If you think cyber criminals wouldn’t bother to target Australian small businesses, you’d be quite wrong. Banjo explains the risks and what you can do about them.
If you or your clients’ email server, locally stored data or personal information was hacked, it could be one of the most catastrophic things to happen to your business.
The monetary, reputational and strategic cost doesn’t bear thinking about. And so that’s often exactly what happens – we don’t think about it. Instead, we spend a few dollars on a basic security package, and cross our fingers that we’ll be safe.
After all, why would a hacker or other criminal be interested in a small Aussie business – surely they’re too busy attacking the bigger global players?
That’s an all-too-common misconception, says Kevin Mangano, CDO of Yellow Brick Road Group.
“Having any kind of web presence (email server or website), means you’re almost certainly getting scanned hundreds of times a day by bots programmed by bad actors to look for vulnerabilities.”
The Australian Cyber Security Centre’s latest Annual Cyber Threat Report (2022) states that Australia is attractive to cyber criminals in part because per capita it’s a wealthy country. During the 2021–22 financial year, over 76,000 cybercrime reports were received, an increase of nearly 13 per cent from the previous financial year. That’s approximately one cybercrime report every 7 minutes, compared to one report every 8 minutes in 2020–21.
The Report also says that medium-sized businesses (defined by the Australian Bureau of Statistics as having between 20 and 199 employees) had the highest average loss where a financial loss occurred.
This is often because larger companies tend to have stronger security measures and be better resourced to protect themselves.
Kevin says the second biggest mistake is to under-invest in cyber security, having inadequate protection or cutting corners to save money.
“It’s a false economy to use ‘free’ unverified software or to share passwords instead of buying extra licences. It’s a bit like ultra-cheap car insurance – you wouldn’t trust that, so why would you leave your data and IP open to significant risk?”
Good cyber security is often sacrificed earlier in the business lifecycle, typically during the Growth stage, when money may be tighter, or perceived as needed to build other areas of the business. This is not revisited when a business has valuable IP that they need to protect, which is a significant risk for them and their customers.
“Where cyber security is concerned, hope is not a good strategy,” says Nirosh Weerasinghe, Executive Director of Finance Circle Group brokers, plus Oceania Outsourcing which provides outsources services to mortgage brokers in Australia.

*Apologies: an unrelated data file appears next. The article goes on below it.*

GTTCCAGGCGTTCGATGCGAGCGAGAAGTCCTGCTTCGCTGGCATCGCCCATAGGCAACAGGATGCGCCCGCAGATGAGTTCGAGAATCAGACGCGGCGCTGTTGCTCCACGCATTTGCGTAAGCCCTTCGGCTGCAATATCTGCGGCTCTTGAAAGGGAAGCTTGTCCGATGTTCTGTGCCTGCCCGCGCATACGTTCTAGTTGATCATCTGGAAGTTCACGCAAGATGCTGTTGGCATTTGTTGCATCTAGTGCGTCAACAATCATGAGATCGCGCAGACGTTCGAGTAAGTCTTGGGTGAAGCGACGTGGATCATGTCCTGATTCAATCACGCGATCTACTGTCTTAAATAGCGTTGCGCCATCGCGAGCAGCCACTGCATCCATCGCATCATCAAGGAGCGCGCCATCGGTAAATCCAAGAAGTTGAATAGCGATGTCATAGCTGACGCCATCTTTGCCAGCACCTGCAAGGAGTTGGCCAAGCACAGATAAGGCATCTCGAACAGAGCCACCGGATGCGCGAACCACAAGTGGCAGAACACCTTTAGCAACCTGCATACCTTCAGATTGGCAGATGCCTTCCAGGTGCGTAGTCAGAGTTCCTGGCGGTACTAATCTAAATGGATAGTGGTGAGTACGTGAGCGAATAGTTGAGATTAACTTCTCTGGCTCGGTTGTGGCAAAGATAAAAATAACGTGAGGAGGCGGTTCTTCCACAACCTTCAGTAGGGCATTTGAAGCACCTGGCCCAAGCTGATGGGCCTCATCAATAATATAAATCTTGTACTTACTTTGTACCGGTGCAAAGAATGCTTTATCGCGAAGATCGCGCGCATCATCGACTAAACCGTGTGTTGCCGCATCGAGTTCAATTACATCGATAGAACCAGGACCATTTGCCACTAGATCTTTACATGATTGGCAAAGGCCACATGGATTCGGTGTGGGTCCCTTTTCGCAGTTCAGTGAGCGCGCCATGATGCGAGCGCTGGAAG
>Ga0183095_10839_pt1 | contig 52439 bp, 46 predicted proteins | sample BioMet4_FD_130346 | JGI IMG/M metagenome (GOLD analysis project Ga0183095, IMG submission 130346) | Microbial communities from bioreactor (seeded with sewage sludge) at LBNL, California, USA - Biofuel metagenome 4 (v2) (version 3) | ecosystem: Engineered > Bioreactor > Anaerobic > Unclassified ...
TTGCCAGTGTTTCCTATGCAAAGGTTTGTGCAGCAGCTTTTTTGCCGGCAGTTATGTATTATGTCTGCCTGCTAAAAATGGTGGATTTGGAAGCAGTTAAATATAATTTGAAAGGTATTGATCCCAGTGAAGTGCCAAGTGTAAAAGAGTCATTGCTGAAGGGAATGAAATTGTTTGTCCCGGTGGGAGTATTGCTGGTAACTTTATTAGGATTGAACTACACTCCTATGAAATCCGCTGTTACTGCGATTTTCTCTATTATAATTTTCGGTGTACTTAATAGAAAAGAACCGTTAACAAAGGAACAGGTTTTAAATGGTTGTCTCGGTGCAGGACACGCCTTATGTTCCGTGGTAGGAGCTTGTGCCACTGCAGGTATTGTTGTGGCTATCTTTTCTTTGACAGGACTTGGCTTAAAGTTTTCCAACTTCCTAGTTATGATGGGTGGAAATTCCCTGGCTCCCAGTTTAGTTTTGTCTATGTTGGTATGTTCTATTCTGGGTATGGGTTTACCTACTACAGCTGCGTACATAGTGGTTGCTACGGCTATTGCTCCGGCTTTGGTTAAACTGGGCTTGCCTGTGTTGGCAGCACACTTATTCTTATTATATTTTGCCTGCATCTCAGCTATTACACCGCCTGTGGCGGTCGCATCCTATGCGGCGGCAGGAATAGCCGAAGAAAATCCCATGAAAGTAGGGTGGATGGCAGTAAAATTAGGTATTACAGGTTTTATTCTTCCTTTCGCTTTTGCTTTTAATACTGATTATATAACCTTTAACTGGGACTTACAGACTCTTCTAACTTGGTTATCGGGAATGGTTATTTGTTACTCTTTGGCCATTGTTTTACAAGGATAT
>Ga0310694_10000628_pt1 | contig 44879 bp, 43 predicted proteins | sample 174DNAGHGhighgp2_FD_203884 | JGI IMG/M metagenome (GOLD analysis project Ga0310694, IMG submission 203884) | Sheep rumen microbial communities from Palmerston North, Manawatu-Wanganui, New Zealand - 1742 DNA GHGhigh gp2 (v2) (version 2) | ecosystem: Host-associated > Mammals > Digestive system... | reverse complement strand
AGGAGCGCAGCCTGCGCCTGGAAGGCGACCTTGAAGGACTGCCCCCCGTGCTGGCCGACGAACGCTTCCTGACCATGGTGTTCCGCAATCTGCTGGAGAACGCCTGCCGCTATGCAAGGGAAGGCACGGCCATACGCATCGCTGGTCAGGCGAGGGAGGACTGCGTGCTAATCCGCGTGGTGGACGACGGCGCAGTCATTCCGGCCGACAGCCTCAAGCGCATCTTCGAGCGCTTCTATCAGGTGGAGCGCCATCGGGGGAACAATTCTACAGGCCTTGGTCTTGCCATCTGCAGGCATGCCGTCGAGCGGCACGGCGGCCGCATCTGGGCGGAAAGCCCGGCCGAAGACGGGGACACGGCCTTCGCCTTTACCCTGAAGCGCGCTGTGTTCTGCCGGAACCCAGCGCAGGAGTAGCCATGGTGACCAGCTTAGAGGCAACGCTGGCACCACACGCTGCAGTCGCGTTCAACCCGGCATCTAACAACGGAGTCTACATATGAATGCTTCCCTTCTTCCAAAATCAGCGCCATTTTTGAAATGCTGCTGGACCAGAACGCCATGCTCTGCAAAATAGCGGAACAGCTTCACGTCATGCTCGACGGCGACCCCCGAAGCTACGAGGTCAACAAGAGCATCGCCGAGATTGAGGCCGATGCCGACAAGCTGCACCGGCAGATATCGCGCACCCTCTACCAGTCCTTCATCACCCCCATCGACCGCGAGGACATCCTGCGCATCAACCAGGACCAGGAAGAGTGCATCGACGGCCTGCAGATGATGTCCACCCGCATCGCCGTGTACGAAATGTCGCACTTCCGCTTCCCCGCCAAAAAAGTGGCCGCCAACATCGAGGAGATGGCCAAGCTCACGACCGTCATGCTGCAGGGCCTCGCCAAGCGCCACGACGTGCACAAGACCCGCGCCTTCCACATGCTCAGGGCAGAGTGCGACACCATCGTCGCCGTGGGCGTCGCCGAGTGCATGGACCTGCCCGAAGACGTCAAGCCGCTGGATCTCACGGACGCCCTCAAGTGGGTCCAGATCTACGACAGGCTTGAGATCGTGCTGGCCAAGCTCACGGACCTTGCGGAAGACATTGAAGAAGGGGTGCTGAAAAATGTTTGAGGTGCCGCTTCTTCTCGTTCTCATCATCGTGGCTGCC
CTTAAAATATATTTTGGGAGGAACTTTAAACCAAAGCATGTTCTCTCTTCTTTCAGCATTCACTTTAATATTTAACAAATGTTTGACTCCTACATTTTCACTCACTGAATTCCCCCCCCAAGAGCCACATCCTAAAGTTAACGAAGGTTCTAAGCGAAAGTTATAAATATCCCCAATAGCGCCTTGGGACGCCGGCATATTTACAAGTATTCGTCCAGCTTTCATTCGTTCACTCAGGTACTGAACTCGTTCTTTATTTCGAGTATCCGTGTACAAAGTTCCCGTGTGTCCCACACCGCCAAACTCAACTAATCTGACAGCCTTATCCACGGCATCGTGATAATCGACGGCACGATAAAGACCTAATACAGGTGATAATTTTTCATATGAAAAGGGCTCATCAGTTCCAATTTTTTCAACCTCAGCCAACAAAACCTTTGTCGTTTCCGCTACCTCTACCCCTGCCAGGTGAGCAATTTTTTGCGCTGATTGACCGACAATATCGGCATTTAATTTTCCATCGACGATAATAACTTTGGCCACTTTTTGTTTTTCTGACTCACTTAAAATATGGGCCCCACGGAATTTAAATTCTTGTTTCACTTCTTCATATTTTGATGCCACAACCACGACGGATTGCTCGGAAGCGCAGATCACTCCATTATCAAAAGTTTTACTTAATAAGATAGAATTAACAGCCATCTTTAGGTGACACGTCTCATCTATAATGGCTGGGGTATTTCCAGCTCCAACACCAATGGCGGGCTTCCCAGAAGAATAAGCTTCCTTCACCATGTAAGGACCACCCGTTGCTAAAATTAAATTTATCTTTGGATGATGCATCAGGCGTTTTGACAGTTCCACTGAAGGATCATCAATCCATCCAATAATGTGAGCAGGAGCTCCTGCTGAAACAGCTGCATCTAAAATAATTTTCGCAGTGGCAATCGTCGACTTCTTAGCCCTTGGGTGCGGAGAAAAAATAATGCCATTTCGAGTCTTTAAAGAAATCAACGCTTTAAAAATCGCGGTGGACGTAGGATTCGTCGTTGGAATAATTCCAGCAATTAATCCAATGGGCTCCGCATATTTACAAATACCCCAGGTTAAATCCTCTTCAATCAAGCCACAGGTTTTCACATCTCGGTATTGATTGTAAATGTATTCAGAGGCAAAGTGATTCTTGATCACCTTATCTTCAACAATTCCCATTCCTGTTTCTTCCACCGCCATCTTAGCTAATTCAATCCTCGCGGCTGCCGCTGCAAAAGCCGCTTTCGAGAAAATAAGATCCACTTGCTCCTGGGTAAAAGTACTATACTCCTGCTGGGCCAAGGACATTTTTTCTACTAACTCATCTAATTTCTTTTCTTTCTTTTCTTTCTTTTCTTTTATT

“Everyone uses the same four-letter word: ‘busy’. They believe they don’t have time to set up all required security measures. But if they’re not properly protected, they’ll eventually get hacked, and will spend way more time rectifying it than they ever would have in setting up the right protections. Not to mention how much they’ll lose,” says Nirosh.
Nirosh also points out that brokers who collect data from clients must always be mindful of privacy.
“Australia has strict privacy laws, for good reason. Make sure you always get clients to sign the privacy form before they provide their ID or financials. Do not accept that sensitive information before you have the signed form from them. And never let them send information to you via unsecured methods.”
Julian Hedt, CTO of Banjo Loans says there are 4 key actions businesses can take:
1. Never send or receive sensitive ID or financial details via email, as it’s the weakest link, security-wise. Instead, have clients or associates upload the data to your CRM or Google Drive, or collect ID face-to face. Have strong email filtering protection, for more than just spam, eg phishing filters and infected document identification.
2. Always use two factor authentication (where 2 methods of identification are needed to verify identity, eg a password and a PIN sent to the user’s mobile).
3. Use a major Cloud Services provider such as Google or Microsoft – who generally have the most robust systems with state-of-the-art technology – to share data or information.
4. Make sure your staff are trained (preferably by a professional) in internet hygiene.
If your client thinks they can’t afford proper cyber security, sit down with them to work out how they could use working capital funding to protect their business.
As a general rule of thumb $30-50 per month per employee should buy secure cloud storage from the likes of Google, Microsoft 365 or Dropbox, plus an anti-virus system for each computer used by staff. A training program by a cyber security consultant will be an additional cost, but will give peace of mind that the whole business is covered.
In cyber-security, you don’t know what you don’t know. Investing to secure your business can protect you from a world of pain.